Federal officials arrested a young New York City man today for allegedly supporting ISIS — the culmination of an elaborate FBI and NYPD sting operation in which the 22-year-old was duped by at least four undercover law enforcement agents, according to court documents.
Bronx resident Sajmir Alimehmeti was arrested before dawn this morning without incident. A criminal complaint filed by the Department of Justice alleges that he helped a person he believed to be an ISIS recruit — who was in fact working for federal authorities — travel to Syria to fight with ISIS by giving advice and helping the individual get last-minute supplies. Alimehmeti was also charged with passport fraud for allegedly lying about losing his passport in an attempt to get a new one.
Alimehmeti attempted to join ISIS himself in 2014 but was stopped in the United Kingdom twice, the complaint says — the first time because “authorities found camouflage pants and shirts, as well as nunchucks, in Alimehmeti’s luggage” and the second time because U.K. authorities found “images of [ISIS] flags” and “improvised explosive device attacks” on his cellphone. He was sent back to the U.S.
The complaint says that U.K. authorities shared this information with the U.S. in late 2014 and that by the fall of 2015, a complicated plan had come together to use a team of undercover agents in an investigation into Alimehmeti’s purported connection to ISIS, including the staging of one agent’s fake travel to Raqqa, Syria, complete with photographs of the agent with what looked like desert in the background.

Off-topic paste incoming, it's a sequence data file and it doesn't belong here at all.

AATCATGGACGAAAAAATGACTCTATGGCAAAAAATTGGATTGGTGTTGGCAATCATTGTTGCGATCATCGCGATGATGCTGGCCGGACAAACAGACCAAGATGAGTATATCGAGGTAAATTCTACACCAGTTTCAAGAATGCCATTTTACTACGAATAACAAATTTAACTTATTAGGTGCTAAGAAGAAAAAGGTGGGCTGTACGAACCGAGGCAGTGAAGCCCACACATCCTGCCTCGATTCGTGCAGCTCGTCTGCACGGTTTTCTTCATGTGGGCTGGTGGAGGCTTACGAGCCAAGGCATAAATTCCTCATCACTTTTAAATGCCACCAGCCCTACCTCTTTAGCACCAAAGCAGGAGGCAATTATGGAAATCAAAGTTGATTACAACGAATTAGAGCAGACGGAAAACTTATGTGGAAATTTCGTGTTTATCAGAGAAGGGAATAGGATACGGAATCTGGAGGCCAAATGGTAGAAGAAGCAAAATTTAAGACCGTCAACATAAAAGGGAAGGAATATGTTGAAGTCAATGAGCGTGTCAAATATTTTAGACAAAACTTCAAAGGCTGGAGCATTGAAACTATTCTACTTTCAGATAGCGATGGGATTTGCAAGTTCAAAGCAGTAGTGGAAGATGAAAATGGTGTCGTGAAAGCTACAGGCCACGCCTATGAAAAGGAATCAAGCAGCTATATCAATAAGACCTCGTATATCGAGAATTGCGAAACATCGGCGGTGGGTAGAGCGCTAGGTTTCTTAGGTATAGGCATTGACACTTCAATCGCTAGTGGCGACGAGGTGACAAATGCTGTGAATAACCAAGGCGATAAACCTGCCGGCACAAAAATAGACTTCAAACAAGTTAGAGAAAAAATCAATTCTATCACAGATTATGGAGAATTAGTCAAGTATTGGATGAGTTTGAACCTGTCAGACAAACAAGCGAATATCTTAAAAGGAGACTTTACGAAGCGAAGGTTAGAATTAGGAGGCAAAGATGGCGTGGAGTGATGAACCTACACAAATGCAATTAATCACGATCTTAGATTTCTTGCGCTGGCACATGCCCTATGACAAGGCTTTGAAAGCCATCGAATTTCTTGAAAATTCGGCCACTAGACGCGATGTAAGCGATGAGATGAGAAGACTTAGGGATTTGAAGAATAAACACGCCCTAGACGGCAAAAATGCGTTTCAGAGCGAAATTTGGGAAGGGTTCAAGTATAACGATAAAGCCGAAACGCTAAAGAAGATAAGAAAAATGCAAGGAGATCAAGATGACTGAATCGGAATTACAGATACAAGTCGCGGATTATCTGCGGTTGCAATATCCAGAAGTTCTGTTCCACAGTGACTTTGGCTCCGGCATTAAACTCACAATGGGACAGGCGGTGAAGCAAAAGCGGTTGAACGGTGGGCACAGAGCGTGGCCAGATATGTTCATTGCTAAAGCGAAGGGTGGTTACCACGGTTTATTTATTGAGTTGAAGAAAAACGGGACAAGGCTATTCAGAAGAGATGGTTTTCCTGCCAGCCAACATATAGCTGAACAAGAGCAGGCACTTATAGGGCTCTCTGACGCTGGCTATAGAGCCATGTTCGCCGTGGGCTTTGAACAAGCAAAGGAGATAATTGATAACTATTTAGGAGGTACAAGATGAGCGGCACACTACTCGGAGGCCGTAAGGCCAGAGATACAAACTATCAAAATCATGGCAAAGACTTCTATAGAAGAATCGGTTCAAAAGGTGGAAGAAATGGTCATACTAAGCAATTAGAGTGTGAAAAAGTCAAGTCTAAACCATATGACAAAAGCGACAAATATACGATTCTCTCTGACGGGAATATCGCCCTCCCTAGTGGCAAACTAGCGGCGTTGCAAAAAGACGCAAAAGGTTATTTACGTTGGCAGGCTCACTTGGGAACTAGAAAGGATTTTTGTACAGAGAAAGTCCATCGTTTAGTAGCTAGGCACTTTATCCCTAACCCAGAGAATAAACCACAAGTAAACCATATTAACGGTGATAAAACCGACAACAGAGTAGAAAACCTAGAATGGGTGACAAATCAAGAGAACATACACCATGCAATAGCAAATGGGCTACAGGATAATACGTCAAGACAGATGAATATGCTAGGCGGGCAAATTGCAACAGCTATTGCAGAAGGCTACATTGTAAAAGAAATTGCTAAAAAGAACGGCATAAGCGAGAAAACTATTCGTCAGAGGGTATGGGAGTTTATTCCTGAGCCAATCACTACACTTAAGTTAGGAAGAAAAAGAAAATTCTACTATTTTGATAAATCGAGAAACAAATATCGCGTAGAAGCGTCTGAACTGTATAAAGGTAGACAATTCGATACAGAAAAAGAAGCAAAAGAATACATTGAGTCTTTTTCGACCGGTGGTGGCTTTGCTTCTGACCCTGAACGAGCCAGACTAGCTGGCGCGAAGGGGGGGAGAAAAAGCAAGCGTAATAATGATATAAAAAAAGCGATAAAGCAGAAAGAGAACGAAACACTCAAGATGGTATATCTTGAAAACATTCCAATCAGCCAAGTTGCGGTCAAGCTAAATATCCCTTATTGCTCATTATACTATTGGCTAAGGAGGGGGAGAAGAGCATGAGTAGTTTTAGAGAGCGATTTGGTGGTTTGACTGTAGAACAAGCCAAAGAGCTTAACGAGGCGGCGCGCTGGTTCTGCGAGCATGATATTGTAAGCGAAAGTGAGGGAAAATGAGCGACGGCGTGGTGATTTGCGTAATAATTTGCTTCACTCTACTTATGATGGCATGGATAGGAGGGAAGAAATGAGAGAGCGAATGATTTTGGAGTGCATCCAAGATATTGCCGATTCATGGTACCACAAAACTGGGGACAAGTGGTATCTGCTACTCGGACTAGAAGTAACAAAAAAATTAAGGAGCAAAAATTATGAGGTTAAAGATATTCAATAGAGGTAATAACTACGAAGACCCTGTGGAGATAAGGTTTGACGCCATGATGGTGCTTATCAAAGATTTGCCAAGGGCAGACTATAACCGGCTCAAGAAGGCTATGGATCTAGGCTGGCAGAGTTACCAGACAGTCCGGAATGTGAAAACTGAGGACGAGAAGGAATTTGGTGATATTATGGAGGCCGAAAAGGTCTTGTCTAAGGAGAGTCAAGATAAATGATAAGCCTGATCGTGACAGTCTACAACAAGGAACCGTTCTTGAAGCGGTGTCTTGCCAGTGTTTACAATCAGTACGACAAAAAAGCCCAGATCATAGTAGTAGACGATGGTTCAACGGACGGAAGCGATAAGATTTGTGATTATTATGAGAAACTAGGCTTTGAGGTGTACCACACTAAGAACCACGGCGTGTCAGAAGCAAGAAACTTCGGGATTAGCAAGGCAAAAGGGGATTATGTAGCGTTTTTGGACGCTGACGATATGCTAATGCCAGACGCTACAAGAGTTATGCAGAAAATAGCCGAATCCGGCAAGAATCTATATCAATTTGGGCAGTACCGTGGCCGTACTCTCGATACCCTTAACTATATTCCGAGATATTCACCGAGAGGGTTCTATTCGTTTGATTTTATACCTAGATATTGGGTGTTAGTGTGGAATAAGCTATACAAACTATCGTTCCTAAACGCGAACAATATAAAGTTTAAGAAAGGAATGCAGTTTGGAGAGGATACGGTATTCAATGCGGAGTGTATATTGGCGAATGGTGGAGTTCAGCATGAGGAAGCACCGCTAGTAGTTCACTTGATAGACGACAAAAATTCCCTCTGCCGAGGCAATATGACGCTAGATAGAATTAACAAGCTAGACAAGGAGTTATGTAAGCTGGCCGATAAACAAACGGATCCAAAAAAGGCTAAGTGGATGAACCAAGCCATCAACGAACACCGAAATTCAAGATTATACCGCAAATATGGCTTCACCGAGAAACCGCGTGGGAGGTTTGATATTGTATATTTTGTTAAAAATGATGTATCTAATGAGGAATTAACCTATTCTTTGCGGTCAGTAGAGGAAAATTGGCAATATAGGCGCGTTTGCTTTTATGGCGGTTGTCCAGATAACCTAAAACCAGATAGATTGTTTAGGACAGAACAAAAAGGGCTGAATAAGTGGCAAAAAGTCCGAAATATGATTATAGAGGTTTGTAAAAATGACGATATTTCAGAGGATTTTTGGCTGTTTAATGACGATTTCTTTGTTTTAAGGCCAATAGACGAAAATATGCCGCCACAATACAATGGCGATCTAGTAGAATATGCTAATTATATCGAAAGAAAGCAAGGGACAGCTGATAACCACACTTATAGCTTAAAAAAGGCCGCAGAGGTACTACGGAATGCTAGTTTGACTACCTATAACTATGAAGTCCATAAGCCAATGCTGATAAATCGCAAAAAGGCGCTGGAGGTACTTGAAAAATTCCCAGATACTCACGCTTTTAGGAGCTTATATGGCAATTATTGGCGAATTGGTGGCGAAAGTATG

Alimehmeti spent some time with a rotating cast of undercover agents and allegedly repeatedly showed his support for ISIS. Upon learning of the one undercover agent’s apparent travel to Syria, Alimehmeti “expressed excitement and indicated, in sum and substance, that he was jealous of [the undercover employee] and that [the employee] should ‘hook him up,’” according to the complaint.
“I’m ready to f---ing go with you, man ... You know I would ... I’m done with this place. There are kuffar [unbelievers] everywhere,” he said later, upon learning of another “ISIS recruit’s” plans to travel to Syria, according to the complaint.
A search of Alimehmeti’s computer turned up more purported evidence of his support for ISIS, including a photograph of him with the black flag commonly associated with ISIS in the background. The computer also contained photos of ISIS fighters in the Middle East, the FBI said.
Making yet another appearance in a domestic terrorism case is Anwar al-Awlaki, the U.S.-born member of al-Qaeda who was killed in a U.S. drone strike in 2011. Al-Awlaki’s sermons preaching jihad and violence against the West have been found on computers of several Americans accused of terrorism-related crimes, and he is believed to have inspired several attacks against the American homeland. The FBI says several of his lectures were found on Alimehmeti’s computer.